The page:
Monday, 29 November 2010

Chrismas holidays in Italy and festive road trip planning! Can't wait!

I just wanted to share my feeling about how thrilled I am about going to Italy over the Christmas holidays in less than a month time now!
We booked the flight from Leeds and will be visiting relatives and friends from north to south and then back north again: we will land in Bergamo, spend a day in Cremona at my sister's, where we'll rest for one day or two. Cremona is the place where I studied and spent most of my life and where my recent memories belong to so I really look forward to get there.

This is Cremona famous for the traditional nougat made here, the mostarda and the 'Torrazzo' tower. It's a record high bell tower that makes the city famous as the city of the 3 T's "turun, tettas, turas" ( literally nougat, big tits, and torrazzo :))
Then we  travel by car to Napoli to get to my grandma Lucia by Christmas eve.

She's 86 years old and still she spends her days cooking...and planning what to cook for the day after hehe. I love her so much! We'll stay in a nice hotel near her flat in the centre of Naples, Vomero area,  as we are a troup of nieces and with our partners and won't fit all in the house to stay overnight, but for sure I ll take many pictures about all the typical Italian Christmas food.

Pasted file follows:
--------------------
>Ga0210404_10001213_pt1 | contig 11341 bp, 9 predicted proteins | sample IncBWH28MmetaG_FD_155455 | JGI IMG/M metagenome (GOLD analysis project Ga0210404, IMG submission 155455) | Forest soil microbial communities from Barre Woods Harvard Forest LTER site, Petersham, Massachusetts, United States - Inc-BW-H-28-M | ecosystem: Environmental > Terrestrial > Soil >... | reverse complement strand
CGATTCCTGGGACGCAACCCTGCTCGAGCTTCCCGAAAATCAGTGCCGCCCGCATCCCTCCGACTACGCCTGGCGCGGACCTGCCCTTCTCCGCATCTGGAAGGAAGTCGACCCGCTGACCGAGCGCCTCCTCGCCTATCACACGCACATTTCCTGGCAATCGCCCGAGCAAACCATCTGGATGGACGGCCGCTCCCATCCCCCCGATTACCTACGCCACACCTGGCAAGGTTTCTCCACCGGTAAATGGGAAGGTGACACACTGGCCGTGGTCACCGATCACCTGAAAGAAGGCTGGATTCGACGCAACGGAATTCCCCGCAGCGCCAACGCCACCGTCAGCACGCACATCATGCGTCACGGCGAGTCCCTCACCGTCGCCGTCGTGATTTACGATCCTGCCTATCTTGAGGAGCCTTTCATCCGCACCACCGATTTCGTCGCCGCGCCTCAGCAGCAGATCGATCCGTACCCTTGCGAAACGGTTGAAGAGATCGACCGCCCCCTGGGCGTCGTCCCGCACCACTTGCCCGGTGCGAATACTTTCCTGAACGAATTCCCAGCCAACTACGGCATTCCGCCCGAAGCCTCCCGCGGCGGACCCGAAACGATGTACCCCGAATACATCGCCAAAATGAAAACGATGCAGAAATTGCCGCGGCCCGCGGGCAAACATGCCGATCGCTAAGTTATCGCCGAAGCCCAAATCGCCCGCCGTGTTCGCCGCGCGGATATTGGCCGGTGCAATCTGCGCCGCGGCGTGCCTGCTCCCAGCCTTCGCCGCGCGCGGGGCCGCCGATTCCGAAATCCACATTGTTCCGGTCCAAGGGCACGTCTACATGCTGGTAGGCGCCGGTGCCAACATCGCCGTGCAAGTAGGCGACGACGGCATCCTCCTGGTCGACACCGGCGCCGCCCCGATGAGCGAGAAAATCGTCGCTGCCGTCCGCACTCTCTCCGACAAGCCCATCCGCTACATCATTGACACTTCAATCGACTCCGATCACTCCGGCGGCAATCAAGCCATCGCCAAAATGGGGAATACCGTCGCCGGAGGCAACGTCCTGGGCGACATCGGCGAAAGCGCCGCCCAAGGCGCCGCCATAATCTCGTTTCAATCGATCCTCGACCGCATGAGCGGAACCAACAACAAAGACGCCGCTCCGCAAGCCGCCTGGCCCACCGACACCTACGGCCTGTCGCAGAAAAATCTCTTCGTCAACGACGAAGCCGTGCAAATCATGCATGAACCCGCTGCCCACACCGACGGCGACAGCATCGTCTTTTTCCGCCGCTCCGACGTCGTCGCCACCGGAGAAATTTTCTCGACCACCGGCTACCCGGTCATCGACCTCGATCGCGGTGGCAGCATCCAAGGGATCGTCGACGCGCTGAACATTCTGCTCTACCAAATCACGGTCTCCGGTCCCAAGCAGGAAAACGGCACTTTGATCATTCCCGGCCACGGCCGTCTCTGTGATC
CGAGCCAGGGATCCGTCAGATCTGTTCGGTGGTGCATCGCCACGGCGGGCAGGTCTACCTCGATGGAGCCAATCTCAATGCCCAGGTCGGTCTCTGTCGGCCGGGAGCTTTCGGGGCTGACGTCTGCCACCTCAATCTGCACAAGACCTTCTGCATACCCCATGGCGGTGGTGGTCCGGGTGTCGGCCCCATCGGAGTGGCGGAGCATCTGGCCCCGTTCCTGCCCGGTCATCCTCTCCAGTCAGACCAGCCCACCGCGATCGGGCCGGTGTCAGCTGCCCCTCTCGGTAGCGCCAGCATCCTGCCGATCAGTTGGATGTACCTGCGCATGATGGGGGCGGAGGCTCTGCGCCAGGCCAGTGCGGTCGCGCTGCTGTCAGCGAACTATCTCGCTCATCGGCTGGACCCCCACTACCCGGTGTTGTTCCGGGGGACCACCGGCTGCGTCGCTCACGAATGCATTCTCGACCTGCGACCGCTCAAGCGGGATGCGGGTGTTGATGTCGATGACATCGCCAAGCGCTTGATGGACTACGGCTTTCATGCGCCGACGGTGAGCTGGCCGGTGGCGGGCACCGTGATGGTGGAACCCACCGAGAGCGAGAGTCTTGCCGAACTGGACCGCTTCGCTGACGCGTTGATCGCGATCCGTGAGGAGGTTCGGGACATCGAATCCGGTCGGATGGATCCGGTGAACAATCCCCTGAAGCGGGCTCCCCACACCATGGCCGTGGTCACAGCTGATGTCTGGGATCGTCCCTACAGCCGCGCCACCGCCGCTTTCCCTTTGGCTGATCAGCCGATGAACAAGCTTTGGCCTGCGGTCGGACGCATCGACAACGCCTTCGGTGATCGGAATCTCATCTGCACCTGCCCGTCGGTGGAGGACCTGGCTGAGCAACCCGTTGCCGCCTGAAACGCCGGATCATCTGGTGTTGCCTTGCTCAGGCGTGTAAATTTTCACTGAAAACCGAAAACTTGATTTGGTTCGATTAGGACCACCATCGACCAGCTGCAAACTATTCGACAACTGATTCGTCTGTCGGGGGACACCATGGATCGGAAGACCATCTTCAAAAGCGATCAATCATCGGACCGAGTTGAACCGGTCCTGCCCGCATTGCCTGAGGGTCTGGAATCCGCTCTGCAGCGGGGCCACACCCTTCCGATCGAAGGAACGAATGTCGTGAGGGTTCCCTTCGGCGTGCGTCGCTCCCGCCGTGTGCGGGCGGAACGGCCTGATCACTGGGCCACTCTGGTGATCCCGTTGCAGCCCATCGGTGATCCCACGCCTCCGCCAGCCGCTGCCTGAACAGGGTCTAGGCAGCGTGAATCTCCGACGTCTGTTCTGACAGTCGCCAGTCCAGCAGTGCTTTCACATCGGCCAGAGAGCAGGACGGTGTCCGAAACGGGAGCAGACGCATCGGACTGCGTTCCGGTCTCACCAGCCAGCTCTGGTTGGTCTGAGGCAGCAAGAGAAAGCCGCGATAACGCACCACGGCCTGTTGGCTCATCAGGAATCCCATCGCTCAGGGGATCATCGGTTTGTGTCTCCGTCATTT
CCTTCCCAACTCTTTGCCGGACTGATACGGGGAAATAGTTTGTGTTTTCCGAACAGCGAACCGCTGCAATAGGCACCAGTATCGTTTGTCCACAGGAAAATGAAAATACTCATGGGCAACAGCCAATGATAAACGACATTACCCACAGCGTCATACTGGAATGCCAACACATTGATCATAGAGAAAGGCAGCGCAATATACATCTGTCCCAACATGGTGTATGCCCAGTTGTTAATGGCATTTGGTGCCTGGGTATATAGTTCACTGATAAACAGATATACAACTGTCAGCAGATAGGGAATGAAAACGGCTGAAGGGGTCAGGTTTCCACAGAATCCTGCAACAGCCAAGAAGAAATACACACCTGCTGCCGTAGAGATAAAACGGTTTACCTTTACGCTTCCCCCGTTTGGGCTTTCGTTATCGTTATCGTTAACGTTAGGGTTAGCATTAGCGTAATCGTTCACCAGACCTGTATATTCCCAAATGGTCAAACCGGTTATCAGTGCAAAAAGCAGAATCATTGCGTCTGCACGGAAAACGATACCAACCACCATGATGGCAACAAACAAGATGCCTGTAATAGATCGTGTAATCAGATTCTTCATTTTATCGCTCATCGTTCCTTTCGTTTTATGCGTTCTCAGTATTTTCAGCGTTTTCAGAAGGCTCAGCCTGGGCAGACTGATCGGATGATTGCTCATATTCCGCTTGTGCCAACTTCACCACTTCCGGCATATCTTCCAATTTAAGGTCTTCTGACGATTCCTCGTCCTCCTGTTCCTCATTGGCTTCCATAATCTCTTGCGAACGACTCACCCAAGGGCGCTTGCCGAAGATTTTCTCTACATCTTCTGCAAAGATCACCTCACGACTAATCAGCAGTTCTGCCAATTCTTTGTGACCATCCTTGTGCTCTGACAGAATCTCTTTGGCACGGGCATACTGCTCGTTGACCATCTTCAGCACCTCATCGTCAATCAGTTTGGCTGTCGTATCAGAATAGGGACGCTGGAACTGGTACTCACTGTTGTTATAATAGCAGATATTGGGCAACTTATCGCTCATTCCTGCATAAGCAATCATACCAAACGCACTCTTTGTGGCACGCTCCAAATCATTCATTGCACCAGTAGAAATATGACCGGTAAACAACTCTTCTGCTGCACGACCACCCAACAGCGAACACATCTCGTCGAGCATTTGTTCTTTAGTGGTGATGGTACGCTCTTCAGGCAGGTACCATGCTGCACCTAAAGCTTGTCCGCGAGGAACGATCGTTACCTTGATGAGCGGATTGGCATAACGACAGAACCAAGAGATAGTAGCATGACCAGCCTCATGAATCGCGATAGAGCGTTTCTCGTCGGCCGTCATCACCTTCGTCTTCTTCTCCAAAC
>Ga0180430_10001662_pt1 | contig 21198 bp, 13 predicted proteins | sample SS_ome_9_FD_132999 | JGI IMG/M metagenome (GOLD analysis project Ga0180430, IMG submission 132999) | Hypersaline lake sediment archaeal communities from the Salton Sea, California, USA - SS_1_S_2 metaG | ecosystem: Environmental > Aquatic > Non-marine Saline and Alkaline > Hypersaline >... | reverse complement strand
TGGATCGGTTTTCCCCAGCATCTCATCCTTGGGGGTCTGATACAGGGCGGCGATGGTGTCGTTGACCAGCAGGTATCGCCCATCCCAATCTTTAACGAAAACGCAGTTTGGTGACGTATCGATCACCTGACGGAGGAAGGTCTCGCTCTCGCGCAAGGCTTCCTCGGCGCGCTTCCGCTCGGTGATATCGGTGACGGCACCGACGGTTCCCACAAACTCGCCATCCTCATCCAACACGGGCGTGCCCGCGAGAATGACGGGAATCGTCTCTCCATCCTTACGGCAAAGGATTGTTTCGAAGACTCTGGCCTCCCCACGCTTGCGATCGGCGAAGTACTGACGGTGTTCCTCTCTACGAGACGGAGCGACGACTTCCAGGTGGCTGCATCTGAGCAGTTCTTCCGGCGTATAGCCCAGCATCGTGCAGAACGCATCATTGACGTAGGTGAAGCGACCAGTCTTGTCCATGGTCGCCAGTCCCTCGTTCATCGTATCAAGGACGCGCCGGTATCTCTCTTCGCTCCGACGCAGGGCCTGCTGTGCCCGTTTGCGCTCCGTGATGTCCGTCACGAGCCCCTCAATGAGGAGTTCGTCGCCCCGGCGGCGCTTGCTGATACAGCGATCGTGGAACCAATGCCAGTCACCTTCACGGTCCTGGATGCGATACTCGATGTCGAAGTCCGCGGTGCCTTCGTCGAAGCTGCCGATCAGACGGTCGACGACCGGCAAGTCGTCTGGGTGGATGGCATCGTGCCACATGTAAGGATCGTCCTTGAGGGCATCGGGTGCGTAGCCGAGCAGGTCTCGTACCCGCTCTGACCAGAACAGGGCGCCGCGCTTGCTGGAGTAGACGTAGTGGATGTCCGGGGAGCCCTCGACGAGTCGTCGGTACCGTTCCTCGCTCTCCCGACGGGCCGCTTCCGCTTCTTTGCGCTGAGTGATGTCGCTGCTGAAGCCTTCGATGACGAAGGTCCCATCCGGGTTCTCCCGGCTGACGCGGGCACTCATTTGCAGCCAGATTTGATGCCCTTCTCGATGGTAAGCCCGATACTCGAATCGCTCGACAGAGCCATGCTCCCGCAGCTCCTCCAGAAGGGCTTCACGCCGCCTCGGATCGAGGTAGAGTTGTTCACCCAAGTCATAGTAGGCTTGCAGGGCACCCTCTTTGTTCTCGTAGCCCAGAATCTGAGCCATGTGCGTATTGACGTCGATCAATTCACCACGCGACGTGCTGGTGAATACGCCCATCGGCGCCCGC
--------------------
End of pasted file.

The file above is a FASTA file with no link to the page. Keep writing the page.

There will be a seafood based home made pasta, for sure. Ah and struffoli as dessert, it's a typical sweet cake made up by many fried balls of dough then covered with honey melted with water. Needs to be tasted to be described :) I tried just once to make them, over my first Christmas here in UK as I felt really homesick (it's always difficult to spend the festive time away from the family I guess) ... well the result wasn't perfect but it made me feel better! This is how Neapolitan struffoli  look like, but I prefer without the candies, like this version taken by my very talented cousin Fabio:


check out his amazing work on  on this link (his nickname is bluedeepblue)

This one is more 'colourful' version of the same dessert:

Now, I cannot think of another Neapolitan dessert more Christmassy than this one.
Struffoli does remind me of those traditional medieval banquet dishes: full of colors and of...everything! Dont't you think?